52 Years of Homebrewing with Norm Ryder

Link to article
homebrewer Norm Ryder

By the American Homebrewers Association

Norm Ryder has been homebrewing since 1971, and he still considers himself a student of the craft.

“I guess it is rare to see someone still learning after brewing 52 years,” Ryder shares from his home in Ontario, Canada.

We caught up with Norm to hear about his homebrew journey and his current process that keeps his kegs full and taps flowing.

Love at First Pint

Norm’s first taste of homemade beer was during a university study session. “A lady in my class asked me if I wanted to try her husband’s beer,” recalls Ryder. It was the best homebrew he’d ever had (at the time).

“What really piqued my interest was that a major brewery added his beer to their tasting lineup to decide what recipes they were going to showcase, and the tasters were most impressed with the homebrew recipe,” shares Ryder. The recipe used a hopped malt extract found at the grocery store.

Norm decided to try making the beer and opted for the light variety since he was a Labatt’s 50 ale fan then. “I think the real secret was the freshness of the malt extract since the store was located in an area with many European homebrewers.”

After six weeks of conditioning, Norm was able to test his wares. The sample must have been good, as it would be the inaugural brew for a 50+ year homebrewing spree. 

Dual-Brew System Setup

Norm pushed on making batch after batch of homebrew, honing his skills and enhancing his brew system. Today, he is not only still making beer but doing so in a big way.

Norm’s all-grain homebrew system consists of 3 mash tuns, two boil kettles (21- and 31-gallon), and five propane burners. He is also a DIYer, fabricating, customizing, and refurbishing equipment to evolve his brewery. “I still use the capper my mother used on the farm to make grape juice for me as a youngster!”

This collection of gear is central to the brewing process that allows Norm to make multiple batches during one brew session.

“I tend to brew one tried-and-true recipe and one experimental recipe each brew day,” shares Ryder. “I get my brewing ideas from fellow [True Grist] club members, brewery tasting tours, and beer magazines.”

This dual-recipe approach to brew day keeps his 22 kegs full, along with cases of bottles conditioning in the fruit cellar. 

Keeping the Beer Pipeline Flowing

Norm has a brewing season and off-season, but it is a year-round process to ensure his homebrew well doesn’t run dry.

In the off-season, Norm ensures all his equipment is in tip-top shape and ready to be used once the Canadian winter starts retreating. Mash tuns and kettles are broken down, thoroughly cleaned, and sanitized; kegs have their rubber seals replaced; the plate chiller is flushed and stored wet.

The list of tasks is impressive and would be a daunting level of attention for some. But this level of care keeps Norm on top of his game and excited about homebrewing.

As brew season approaches in March, the attention shifts to ingredient supplies. After inventorying all the ingredients left from the previous season, Norm starts planning nearly all the recipes he’ll be brewing the following year. Using BeerSmith, he knows what he will need for malt, hops, and yeast.

“I store my hops in an upright designated freezer with the 21 hop varieties organized alphabetically. The 36 different malts (1,550 pounds) each have a chart taped on the outside of the lid with the starting weight,” Ryder shares of his near-homebrew shop level of ingredient inventory.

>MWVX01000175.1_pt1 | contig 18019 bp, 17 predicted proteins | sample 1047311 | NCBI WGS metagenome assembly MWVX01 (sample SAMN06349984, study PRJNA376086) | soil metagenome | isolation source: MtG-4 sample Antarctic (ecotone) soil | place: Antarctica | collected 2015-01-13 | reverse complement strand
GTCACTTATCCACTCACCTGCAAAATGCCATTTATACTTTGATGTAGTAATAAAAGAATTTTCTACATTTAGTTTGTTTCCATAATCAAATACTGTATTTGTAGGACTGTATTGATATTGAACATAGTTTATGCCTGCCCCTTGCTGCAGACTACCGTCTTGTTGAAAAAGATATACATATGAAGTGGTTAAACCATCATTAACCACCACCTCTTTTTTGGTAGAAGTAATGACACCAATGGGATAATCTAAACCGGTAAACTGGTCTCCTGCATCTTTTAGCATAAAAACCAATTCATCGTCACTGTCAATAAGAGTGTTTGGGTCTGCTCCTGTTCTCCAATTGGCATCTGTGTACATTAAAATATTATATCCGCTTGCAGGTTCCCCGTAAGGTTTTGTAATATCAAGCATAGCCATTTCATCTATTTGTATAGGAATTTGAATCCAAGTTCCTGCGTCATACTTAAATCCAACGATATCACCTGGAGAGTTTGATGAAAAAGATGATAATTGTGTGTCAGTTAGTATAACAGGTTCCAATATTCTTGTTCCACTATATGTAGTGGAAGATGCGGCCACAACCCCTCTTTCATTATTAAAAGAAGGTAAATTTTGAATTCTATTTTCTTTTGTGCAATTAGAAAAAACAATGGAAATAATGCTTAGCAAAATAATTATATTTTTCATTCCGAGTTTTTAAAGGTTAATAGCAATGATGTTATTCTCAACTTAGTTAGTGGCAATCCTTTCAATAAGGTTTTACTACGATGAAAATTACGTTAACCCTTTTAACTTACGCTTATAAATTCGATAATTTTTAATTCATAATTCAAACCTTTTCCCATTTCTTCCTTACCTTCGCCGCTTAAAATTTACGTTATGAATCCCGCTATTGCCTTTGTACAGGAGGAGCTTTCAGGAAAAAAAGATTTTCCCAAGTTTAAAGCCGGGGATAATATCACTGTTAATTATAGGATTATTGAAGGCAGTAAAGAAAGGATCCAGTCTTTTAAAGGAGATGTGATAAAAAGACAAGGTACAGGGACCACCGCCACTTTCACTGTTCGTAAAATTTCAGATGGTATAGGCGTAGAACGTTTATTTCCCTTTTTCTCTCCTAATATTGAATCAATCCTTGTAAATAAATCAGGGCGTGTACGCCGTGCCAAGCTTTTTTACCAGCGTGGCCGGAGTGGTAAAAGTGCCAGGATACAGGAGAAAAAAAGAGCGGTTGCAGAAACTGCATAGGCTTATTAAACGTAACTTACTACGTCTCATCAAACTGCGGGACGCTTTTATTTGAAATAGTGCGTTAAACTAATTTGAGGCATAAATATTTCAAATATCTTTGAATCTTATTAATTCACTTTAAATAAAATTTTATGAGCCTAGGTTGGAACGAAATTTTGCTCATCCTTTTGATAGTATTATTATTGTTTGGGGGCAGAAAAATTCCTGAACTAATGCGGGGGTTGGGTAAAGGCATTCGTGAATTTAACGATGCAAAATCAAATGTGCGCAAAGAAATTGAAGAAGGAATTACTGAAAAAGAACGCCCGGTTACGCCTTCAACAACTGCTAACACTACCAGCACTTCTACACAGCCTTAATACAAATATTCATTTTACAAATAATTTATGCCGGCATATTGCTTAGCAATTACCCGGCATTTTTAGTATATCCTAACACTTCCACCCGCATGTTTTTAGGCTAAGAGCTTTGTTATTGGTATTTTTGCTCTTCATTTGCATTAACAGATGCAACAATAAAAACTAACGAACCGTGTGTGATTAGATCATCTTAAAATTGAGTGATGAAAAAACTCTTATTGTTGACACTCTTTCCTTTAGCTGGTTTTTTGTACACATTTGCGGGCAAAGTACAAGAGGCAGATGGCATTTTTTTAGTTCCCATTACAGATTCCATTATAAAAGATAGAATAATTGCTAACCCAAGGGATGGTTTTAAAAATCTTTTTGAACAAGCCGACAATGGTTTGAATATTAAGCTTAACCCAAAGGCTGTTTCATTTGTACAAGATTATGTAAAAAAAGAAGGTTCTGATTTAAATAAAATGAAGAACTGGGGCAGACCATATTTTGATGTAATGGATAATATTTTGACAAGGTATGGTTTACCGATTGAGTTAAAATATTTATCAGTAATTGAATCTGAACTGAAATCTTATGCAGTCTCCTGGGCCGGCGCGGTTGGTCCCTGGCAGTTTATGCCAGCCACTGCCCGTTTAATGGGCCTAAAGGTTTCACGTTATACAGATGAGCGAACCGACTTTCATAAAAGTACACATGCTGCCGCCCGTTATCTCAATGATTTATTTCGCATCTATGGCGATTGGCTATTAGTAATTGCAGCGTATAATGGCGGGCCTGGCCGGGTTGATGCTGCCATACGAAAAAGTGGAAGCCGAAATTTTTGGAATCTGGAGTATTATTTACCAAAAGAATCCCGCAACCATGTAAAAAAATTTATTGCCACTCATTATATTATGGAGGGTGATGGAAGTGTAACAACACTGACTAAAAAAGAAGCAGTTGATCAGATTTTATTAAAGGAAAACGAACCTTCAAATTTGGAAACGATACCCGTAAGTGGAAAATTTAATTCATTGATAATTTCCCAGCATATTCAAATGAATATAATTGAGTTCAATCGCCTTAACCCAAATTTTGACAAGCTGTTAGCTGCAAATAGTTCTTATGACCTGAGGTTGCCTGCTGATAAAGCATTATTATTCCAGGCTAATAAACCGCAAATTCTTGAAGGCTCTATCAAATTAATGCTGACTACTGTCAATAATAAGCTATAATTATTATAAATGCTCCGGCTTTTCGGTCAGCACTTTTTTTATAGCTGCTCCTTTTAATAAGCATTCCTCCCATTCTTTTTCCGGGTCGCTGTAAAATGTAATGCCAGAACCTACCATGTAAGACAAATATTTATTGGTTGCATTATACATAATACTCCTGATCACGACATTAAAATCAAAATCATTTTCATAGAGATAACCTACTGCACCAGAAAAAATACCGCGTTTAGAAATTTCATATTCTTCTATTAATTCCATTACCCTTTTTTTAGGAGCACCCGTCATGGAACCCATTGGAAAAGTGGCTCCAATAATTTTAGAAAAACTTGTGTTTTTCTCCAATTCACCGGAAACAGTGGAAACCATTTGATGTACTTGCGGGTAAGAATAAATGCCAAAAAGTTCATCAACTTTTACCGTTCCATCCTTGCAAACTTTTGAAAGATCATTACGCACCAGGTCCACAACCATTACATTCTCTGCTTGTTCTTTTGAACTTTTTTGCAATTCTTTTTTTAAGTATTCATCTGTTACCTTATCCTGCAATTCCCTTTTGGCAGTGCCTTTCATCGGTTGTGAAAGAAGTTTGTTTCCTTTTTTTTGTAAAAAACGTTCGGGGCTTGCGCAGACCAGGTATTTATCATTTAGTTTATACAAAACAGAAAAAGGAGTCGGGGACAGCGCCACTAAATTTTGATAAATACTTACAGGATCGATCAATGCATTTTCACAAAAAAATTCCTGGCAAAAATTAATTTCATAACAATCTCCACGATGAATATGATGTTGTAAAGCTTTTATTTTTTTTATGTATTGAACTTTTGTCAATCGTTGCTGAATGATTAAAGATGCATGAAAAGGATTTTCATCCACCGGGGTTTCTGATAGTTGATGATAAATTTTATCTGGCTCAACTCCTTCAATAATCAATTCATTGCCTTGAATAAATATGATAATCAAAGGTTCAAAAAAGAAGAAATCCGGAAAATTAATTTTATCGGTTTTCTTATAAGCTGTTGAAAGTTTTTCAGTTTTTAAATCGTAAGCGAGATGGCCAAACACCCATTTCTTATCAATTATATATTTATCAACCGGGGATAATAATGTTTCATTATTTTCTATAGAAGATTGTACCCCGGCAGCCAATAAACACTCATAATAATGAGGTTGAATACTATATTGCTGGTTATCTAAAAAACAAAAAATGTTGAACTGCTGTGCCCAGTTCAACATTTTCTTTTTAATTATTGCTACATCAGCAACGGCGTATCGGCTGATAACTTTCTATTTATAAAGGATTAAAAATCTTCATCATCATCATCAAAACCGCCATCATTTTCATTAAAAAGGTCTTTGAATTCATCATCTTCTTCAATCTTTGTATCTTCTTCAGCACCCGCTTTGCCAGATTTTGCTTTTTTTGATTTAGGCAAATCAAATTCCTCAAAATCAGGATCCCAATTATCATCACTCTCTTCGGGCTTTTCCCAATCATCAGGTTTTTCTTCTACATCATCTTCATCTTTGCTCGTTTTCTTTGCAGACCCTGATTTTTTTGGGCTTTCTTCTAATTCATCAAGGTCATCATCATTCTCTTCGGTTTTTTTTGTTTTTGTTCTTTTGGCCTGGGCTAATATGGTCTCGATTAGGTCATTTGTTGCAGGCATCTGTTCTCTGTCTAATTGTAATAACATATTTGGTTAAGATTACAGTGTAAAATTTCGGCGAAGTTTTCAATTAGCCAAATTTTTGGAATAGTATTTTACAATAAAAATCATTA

“I buy bricks (500g) of yeast and weigh out five- and ten-gallon portions in ziplock bags,” says Ryder, who primarily ferments with SafAle US-05 and SafLager W-34/70.

“This procedure allows me to start each year ready to go,” Ryder shares proudly.

Norm’s Kolsch Recipe

We asked Norm to share one of his tried-and-true recipes that he enjoys homebrewing. “The neighbors keep clambering for it! Everyone just loves it, especially in Kolsch glasses.”

Recipe Details

  • Volume: 11 gallons (41.6 L)
  • Efficiency: 82%
  • Original Gravity: 1.048
  • Final Gravity: 1.008
  • ABV: 4.8%
  • IBU: 13.4
  • SRM: 4.7


  • Malts
  • 13.5 lb. (6.1 kg) 2-row malt
  • 2 lb. (0.9 kg) White Wheat malt
  • 1 lb. (0.4 kg) CaraPils, Dextrine, or Carafoam
  • 1 lb. (0.4 kg) Wheat flakes, lightly toasted (do not mill)
  • 0.5 lb (0.2 kg) Honey malt
  • Hops
  • 0.75 oz. (21 g)  Hallertauer hops, 5% a.a. @ 60 min
  • 0.75 oz. (21 g) Hallertauer hops, 5% a.a. @ 20 min
  • 0.75 oz. (21 g) Hallertauer hops, 5% a.a. @ 10 min
  • Yeast
  • SafLager W-34/70 or SafAle US-05 (I use both with almost identical results)
  • ½ tsp. Yeast Energize @ 15 min
  • Misc
  • 3 hand fulls of rice hulls (in mash tun)
  • 1 Whirlfloc tablet @ 15 min


Mash at 154°F (68°C) for 70 minutes. Adding in the rice hulls can help prevent a stuck mash.

Conduct a 70-minute boil, following the kettle addition timings as listed in the ingredients.

Ferment at 64°F (18°C) for four days. Increase the temperature 1 degree per day until you hit 68°F (20°C). Hold for one day and then set the fermentation chamber temperature to 64°F (18°C). Wait ten days if using US-05 and 14 if you are using 34/70. The lager yeast just takes longer!  Let it shine!! 

I use pure oxygen before I add yeast with the regulator set at 0.5 flow rate for 1 minute.

This beer is so tasty you need to just keep brewing it! Pour into a Kolsch glass and enjoy! Prost!

Was this article helpful?